"Oh good, this is one of those games," I thought to myself happily as I started up Marcus Eckert's Wide Sky on my iPod Touch. The gorgeous, somewhat melancholy music and stark, four-color imagery suggested that this would be one of those charming little independent mobile games that slips into the iTunes App Store quietly and slowly takes over the world.
The feeling continued as the game's story unfolded. Here's an excerpt from the game's official description that captures the tone of the brief narrative quite nicely:
Hedgehogs are troubled spirits, and yet, they never fail to entertain the masses with their acrobatic feats. Many people don't know, however, that hedgehogs aren't born this way. Hedgehogs need to be trained and molded into the tiny, fiscally responsible acrobats we know and love.
At that point everything about Wide Sky was shouting "Love me!" in my ear. I was fully prepared to give myself to this little hedgehog twirling game. Then I played it, or I tried to play it.
Wide Sky gifted me with a hedgehog, a present that's always welcome. That hedgehog is equipped with a rope that can be extended from its body with a tap of the screen. The objective is to maneuver this hedgehog through the air, latching onto clouds with his rope in order to collect various objects and complete various tasks.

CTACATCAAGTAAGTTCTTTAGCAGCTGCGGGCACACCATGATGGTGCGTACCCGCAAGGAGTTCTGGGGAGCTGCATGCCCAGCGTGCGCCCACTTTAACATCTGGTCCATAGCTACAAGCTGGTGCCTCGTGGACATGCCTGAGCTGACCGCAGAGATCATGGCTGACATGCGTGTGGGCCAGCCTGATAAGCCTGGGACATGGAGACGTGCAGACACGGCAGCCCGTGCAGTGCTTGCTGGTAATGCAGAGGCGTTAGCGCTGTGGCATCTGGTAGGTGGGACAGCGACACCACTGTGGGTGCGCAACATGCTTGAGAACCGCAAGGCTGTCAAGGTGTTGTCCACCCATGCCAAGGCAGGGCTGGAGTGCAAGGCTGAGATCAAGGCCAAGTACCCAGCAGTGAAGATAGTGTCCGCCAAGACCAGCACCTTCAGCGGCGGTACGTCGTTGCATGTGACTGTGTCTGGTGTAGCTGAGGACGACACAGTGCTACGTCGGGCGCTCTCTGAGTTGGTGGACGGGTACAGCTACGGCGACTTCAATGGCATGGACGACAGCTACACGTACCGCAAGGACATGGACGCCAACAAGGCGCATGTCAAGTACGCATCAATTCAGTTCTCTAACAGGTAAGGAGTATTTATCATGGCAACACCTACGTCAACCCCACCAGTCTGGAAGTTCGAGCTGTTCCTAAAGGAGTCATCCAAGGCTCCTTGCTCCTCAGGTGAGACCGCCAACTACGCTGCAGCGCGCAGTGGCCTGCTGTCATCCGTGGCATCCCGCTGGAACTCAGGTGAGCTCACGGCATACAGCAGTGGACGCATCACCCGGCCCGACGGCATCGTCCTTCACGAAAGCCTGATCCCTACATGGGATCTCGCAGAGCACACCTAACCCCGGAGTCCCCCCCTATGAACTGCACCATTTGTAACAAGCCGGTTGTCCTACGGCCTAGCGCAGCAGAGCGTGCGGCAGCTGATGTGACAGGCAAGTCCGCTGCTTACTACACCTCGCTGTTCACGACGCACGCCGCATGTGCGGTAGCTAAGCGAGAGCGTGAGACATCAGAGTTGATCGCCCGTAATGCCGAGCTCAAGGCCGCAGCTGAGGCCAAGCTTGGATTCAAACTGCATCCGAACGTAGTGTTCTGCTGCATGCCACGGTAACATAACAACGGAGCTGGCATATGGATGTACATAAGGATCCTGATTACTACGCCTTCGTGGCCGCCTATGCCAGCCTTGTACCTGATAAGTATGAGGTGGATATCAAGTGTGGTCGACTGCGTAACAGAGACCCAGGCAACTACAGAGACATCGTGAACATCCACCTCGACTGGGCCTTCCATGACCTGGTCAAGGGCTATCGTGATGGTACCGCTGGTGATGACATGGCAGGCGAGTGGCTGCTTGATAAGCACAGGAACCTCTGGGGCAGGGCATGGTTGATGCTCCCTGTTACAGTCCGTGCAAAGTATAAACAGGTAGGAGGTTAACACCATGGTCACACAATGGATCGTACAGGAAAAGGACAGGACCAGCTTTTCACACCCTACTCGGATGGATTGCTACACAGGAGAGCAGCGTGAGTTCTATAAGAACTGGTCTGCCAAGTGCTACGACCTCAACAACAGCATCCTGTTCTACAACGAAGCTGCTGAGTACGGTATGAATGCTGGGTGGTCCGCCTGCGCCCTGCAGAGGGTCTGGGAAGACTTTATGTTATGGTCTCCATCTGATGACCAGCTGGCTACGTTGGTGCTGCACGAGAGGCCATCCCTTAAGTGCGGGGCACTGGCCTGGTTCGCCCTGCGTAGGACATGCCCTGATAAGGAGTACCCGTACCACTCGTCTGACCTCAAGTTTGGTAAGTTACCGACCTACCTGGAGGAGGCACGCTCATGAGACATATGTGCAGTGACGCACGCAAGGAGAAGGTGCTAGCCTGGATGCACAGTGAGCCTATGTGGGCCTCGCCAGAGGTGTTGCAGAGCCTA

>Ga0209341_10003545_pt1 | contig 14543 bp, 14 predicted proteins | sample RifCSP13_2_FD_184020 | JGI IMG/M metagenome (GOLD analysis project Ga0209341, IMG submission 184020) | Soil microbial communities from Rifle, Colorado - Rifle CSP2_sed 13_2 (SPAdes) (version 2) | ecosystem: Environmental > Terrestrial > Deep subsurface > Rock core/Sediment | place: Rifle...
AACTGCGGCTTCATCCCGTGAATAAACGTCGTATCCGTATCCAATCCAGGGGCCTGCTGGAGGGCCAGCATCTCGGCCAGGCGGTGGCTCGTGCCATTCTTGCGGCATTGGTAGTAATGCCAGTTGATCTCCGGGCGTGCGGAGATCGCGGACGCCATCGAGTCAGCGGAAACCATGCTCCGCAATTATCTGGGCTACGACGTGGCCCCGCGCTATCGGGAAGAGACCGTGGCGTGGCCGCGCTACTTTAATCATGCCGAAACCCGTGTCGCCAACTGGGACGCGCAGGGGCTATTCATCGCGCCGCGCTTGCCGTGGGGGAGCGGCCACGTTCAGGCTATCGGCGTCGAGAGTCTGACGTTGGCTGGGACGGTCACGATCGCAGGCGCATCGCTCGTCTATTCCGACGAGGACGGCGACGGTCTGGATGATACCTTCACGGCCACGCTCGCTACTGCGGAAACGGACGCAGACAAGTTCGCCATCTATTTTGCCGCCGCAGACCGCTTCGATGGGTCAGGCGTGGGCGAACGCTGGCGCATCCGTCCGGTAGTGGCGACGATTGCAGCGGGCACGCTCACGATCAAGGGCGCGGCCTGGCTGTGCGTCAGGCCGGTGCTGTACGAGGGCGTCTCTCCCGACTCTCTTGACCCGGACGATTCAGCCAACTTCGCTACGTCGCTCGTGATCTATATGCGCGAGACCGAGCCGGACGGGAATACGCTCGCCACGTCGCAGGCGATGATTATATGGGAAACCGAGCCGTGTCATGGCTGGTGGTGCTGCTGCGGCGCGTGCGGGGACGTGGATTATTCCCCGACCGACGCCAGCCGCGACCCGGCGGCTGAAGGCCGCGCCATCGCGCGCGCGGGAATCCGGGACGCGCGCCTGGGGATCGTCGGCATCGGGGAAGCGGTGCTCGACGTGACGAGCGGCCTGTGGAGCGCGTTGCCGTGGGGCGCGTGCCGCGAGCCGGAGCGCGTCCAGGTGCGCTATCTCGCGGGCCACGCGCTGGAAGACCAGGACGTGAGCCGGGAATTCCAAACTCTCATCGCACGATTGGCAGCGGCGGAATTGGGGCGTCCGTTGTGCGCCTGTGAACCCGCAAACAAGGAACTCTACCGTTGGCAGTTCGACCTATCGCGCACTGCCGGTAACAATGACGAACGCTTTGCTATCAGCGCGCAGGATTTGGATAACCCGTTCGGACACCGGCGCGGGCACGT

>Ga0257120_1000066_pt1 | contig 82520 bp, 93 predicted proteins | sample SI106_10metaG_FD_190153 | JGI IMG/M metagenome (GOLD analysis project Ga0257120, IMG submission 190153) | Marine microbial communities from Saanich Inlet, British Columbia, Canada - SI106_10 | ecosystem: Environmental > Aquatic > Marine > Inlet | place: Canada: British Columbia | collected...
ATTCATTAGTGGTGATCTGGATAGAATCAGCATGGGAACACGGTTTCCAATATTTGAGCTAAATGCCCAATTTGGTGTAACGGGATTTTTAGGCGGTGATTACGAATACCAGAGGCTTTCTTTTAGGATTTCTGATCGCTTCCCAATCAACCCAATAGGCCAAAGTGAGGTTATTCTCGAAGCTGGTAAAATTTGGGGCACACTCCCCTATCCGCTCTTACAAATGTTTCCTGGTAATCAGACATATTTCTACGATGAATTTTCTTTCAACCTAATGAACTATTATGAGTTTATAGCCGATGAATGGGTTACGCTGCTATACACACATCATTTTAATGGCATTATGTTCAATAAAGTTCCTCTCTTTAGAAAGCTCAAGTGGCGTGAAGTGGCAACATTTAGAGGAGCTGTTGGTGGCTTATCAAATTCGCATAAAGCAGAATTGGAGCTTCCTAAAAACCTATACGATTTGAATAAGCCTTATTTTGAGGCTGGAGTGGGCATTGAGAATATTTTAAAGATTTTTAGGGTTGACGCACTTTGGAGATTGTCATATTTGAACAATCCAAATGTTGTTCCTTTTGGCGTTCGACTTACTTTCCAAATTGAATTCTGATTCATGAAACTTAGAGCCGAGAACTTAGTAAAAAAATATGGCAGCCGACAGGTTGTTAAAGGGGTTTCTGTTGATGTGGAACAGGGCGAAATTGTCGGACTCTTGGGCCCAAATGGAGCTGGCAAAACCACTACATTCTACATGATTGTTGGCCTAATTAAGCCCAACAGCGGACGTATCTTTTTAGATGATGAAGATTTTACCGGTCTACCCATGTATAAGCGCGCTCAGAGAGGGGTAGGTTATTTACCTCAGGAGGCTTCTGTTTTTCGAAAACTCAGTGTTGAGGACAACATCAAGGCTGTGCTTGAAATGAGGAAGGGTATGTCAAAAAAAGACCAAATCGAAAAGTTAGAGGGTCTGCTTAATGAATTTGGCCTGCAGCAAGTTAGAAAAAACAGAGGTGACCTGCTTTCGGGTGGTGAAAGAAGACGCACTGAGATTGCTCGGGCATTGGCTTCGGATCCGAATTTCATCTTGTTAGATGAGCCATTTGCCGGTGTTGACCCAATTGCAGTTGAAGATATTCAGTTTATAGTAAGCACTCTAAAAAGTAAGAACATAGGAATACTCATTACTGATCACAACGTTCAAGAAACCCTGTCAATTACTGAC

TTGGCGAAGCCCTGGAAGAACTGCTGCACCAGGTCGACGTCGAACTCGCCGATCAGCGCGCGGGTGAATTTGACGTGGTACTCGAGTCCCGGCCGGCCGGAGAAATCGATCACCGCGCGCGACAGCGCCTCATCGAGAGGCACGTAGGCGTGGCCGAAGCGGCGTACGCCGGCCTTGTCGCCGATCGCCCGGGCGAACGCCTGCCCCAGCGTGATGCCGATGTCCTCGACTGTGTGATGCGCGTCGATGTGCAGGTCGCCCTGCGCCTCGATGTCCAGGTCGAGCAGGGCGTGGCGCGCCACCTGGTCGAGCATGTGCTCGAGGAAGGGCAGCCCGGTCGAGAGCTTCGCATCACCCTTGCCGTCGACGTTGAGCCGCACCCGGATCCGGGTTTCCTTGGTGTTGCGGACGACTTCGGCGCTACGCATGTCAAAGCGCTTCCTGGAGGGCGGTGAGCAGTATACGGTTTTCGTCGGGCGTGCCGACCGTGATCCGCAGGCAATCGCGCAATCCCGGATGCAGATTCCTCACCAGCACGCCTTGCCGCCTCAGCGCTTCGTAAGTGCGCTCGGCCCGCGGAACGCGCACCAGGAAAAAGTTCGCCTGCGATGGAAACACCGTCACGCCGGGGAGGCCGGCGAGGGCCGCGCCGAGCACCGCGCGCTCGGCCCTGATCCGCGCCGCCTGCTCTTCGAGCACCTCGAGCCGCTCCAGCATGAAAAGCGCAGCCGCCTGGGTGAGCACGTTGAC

It would be delightful were the controls not so damn frustrating.
There is a point on that tiny speck of a hedgehog from which the rope originates. It's incredibly tough to determine where that point is when he's spinning through the air at full speed. The rope extends, retracts and spins with the little bastard, so controlling him with any degree of precision is an exercise in futility. The idea is to have him grab onto clouds and then use the iPod or iPhone's acceleration to generate momentum, but these controls are incredibly touchy.
I wound up relying on luck more than precision while playing through Wide Sky. There were times my rope would make perfect content, launching me gracefully towards my objective. More often than not I would wince and sigh as I hung ineffectually from a cloud, my goal just out of reach.
I want to play Wide Sky. I want to nail all of the objectives. I want to unlock the entire roster of special ropes (11 in all!). I want the narrator to address me with bemused detachment some more. I want it to be the amazing little indie game it almost is.